Art History Unstuffed. Jean-François Lyotard: “The Postmodern Condition,” Part One

Jean-François Lyotard. The Postmodern Condition: A Report on Knowledge  (1979)

Part One, “The Metanarrative,” of a three-part series on Jean-François Lyotard’s 1979 The Postmodern Condition: A Report on Knowledge was posted on April 4, 2014. This series proposes to re-write and re-consider the entire book in relation to the 21st century. Written in 1979 upon the request of Quebec’s Conseil des Universités,  which asked the philosopher to examine the impact of the computer on education, this book was largely known for Lyotard’s very brief discussion of the “metanarrative,” which he declared to be “dead.” This first post discusses the metanarrative but links its death and the rise of the “little narratives” to the impact of digitized knowledge.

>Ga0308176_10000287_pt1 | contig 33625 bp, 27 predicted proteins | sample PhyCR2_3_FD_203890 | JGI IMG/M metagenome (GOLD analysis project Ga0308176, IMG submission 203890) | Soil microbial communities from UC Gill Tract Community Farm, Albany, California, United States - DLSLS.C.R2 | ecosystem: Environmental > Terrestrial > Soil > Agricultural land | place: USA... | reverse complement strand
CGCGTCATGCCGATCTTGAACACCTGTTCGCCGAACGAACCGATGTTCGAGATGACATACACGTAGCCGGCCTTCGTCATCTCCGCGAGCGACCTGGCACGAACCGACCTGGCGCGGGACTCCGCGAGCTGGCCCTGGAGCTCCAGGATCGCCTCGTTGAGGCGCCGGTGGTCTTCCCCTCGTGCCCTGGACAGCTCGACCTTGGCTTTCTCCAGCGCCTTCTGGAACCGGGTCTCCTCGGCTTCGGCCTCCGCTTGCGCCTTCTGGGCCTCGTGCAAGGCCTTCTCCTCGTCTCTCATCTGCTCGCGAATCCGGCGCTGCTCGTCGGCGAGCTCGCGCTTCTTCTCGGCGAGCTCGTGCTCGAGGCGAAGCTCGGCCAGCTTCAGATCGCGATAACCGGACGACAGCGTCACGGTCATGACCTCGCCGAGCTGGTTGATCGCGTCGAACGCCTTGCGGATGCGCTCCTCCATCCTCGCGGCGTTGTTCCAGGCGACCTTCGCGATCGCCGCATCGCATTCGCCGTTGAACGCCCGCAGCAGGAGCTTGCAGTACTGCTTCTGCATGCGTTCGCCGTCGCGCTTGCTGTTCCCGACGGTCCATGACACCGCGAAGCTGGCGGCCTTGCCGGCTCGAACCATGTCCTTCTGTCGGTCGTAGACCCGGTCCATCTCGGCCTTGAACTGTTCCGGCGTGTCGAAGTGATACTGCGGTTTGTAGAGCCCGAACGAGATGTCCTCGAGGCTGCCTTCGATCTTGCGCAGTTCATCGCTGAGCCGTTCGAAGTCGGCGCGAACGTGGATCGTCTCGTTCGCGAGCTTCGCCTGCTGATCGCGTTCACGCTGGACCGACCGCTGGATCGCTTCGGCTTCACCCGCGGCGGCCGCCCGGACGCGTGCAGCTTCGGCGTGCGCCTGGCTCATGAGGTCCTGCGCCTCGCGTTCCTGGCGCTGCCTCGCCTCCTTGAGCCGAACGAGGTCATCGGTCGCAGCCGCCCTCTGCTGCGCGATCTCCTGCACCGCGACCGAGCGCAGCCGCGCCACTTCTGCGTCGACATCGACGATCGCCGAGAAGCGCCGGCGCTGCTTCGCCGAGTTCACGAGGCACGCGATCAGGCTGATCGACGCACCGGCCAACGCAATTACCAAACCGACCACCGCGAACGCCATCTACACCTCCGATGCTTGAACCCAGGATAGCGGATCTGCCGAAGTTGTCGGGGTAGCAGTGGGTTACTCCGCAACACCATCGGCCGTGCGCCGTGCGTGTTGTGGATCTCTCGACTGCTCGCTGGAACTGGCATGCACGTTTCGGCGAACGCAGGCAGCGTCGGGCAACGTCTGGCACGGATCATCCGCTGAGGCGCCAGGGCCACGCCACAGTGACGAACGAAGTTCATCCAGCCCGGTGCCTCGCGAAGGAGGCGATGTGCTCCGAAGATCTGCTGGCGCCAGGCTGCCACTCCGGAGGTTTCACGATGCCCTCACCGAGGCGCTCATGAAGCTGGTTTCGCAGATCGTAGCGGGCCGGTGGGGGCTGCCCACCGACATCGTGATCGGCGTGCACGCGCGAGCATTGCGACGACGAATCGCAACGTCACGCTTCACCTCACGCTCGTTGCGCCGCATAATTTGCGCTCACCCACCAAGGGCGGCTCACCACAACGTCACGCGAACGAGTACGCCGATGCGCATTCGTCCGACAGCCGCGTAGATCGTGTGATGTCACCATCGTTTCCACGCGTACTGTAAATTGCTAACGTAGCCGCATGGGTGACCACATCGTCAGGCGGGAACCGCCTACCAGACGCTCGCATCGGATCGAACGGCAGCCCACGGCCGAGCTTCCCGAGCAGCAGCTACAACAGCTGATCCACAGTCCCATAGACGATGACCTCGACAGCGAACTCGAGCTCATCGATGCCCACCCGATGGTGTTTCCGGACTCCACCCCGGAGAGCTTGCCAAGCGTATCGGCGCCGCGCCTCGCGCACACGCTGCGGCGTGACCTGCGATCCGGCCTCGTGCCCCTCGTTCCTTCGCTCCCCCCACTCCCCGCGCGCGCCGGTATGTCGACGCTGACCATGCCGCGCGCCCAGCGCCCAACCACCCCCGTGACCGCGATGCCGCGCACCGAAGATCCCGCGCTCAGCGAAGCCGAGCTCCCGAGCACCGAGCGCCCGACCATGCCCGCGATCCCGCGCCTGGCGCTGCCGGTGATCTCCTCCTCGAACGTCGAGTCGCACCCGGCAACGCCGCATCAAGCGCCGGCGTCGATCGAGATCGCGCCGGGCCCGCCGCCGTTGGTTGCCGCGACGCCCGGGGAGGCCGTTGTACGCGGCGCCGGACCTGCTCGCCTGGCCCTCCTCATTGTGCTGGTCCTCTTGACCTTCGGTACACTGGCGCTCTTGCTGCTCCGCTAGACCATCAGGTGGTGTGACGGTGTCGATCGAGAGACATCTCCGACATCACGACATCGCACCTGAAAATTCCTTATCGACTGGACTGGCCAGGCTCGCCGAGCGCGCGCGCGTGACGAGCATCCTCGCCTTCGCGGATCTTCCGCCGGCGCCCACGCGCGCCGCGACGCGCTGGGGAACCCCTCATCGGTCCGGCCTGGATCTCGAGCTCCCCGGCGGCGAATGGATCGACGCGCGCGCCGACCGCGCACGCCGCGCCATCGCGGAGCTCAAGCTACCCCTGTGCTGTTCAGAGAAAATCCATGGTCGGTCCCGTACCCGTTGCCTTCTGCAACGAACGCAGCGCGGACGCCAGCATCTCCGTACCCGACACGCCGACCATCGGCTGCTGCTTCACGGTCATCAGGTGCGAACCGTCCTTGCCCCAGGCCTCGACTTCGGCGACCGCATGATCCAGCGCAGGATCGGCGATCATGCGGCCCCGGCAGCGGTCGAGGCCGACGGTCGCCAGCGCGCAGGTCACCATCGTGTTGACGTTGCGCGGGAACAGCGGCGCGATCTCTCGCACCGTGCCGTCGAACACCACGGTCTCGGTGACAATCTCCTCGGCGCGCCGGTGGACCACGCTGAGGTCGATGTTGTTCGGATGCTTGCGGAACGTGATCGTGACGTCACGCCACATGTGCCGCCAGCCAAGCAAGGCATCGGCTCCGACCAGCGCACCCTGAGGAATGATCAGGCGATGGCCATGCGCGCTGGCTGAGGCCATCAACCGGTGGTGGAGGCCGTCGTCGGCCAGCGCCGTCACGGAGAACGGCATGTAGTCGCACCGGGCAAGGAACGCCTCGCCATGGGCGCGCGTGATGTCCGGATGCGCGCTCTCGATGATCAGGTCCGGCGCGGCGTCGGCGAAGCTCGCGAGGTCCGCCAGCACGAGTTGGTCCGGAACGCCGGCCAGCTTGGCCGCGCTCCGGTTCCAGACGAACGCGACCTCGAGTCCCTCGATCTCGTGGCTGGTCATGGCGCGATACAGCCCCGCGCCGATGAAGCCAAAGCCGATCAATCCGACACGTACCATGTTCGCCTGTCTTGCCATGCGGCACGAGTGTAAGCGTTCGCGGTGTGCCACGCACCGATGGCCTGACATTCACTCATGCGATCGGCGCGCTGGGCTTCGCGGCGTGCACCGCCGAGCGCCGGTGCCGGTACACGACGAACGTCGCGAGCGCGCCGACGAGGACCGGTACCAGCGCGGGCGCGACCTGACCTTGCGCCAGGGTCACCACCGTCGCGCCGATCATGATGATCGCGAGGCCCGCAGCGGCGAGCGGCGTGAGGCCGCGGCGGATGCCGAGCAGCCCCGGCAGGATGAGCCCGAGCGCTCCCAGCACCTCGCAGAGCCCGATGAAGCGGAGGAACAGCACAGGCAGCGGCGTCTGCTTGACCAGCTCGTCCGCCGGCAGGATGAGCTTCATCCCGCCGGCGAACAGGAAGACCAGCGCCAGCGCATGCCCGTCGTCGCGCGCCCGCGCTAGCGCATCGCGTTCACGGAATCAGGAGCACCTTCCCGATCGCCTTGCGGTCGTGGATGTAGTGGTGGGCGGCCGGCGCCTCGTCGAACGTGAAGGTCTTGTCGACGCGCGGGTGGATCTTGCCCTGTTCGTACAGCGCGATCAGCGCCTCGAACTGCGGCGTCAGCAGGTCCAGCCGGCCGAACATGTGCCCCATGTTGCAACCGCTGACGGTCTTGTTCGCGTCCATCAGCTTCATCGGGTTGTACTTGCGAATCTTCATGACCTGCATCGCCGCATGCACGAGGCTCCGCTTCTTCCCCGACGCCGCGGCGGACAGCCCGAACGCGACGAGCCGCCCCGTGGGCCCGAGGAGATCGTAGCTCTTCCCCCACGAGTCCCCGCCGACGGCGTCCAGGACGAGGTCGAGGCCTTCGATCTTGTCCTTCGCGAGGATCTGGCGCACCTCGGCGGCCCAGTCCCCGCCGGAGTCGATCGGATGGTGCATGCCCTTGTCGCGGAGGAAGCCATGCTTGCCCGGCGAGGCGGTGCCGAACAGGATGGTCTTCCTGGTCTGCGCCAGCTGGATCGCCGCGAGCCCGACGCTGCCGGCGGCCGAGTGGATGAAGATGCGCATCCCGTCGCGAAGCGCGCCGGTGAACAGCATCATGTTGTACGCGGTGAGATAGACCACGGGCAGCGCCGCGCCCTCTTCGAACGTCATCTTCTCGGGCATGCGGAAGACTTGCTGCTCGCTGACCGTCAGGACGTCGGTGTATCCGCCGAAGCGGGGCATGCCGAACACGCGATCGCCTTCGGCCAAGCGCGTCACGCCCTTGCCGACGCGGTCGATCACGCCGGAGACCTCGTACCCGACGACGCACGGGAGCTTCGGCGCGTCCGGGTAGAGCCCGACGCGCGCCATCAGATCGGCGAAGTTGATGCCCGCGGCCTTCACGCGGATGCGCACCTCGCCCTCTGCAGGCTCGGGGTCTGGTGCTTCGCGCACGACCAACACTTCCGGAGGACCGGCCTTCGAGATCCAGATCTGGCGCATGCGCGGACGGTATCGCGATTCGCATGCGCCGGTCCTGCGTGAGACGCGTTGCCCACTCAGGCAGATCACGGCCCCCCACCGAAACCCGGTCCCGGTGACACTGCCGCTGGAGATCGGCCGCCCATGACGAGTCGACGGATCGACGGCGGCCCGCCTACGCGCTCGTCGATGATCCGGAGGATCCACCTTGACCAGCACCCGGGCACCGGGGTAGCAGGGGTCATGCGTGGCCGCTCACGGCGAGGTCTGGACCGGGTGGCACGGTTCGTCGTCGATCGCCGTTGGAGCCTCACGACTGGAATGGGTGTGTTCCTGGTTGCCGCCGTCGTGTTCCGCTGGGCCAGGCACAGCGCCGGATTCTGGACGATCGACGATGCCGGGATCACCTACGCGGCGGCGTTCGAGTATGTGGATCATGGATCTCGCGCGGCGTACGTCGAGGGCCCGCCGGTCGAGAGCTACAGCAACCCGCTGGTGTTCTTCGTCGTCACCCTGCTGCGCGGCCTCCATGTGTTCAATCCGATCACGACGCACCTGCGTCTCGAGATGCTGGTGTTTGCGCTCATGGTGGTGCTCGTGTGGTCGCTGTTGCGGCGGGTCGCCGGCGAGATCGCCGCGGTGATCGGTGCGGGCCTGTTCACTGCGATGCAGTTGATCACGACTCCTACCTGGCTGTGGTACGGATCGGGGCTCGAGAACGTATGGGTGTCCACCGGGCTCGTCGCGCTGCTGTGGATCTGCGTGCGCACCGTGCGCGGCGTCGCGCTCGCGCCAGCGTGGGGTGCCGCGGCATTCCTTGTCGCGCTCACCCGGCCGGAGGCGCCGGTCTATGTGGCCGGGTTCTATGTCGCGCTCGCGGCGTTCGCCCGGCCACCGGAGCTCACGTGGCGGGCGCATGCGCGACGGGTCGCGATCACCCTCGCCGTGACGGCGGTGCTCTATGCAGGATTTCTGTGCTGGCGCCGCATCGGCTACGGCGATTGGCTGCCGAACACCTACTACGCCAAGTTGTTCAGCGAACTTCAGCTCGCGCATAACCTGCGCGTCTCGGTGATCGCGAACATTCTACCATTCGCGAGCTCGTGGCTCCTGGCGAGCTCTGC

Lyotard considered that any form of control of knowledge was a form of violence and terror against intellectual freedom, using words, “violence” and “terror,” words that were strong and were laced with his past experiences with totalizing systems. For the current reader, these remarkable passages are early warnings of the fight to keep the Internet, a system that Lyotard did not live to see fully developed, free and open and accessible to it users on an equal basis.

Dr. Jeanne S. M. Willette

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